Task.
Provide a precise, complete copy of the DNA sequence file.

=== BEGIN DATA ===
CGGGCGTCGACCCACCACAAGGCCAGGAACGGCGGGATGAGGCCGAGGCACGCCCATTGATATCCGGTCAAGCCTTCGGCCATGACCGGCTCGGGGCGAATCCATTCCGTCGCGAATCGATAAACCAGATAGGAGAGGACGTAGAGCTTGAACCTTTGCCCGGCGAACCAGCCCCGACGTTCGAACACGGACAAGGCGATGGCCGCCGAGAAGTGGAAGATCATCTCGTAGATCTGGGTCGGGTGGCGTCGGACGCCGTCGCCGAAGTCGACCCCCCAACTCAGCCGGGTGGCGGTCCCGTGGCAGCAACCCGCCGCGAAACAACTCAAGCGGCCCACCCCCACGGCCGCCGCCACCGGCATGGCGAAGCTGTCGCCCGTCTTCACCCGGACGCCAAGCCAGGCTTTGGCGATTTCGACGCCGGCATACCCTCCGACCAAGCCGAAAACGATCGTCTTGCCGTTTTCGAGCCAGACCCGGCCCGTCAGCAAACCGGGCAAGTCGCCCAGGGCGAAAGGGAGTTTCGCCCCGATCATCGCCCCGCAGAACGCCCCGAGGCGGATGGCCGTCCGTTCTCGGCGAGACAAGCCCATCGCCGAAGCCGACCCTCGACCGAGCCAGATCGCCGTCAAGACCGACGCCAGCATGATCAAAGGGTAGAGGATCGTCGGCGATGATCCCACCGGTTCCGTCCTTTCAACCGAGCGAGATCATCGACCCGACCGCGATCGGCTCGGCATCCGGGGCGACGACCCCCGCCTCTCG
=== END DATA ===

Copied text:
CGGGCGTCGACCCACCACAAGGCCAGGAACGGCGGGATGAGGCCGAGGCACGCCCATTGATATCCGGTCAAGCCTTCGGCCATGACCGGCTCGGGGCGAATCCATTCCGTCGCGAATCGATAAACCAGATAGGAGAGGACGTAGAGCTTGAACCTTTGCCCGGCGAACCAGCCCCGACGTTCGAACACGGACAAGGCGATGGCCGCCGAGAAGTGGAAGATCATCTCGTAGATCTGGGTCGGGTGGCGTCGGACGCCGTCGCCGAAGTCGACCCCCCAACTCAGCCGGGTGGCGGTCCCGTGGCAGCAACCCGCCGCGAAACAACTCAAGCGGCCCACCCCCACGGCCGCCGCCACCGGCATGGCGAAGCTGTCGCCCGTCTTCACCCGGACGCCAAGCCAGGCTTTGGCGATTTCGACGCCGGCATACCCTCCGACCAAGCCGAAAACGATCGTCTTGCCGTTTTCGAGCCAGACCCGGCCCGTCAGCAAACCGGGCAAGTCGCCCAGGGCGAAAGGGAGTTTCGCCCCGATCATCGCCCCGCAGAACGCCCCGAGGCGGATGGCCGTCCGTTCTCGGCGAGACAAGCCCATCGCCGAAGCCGACCCTCGACCGAGCCAGATCGCCGTCAAGACCGACGCCAGCATGATCAAAGGGTAGAGGATCGTCGGCGATGATCCCACCGGTTCCGTCCTTTCAACCGAGCGAGATCATCGACCCGACCGCGATCGGCTCGGCATCCGGGGCGACGACCCCCGCCTCTCG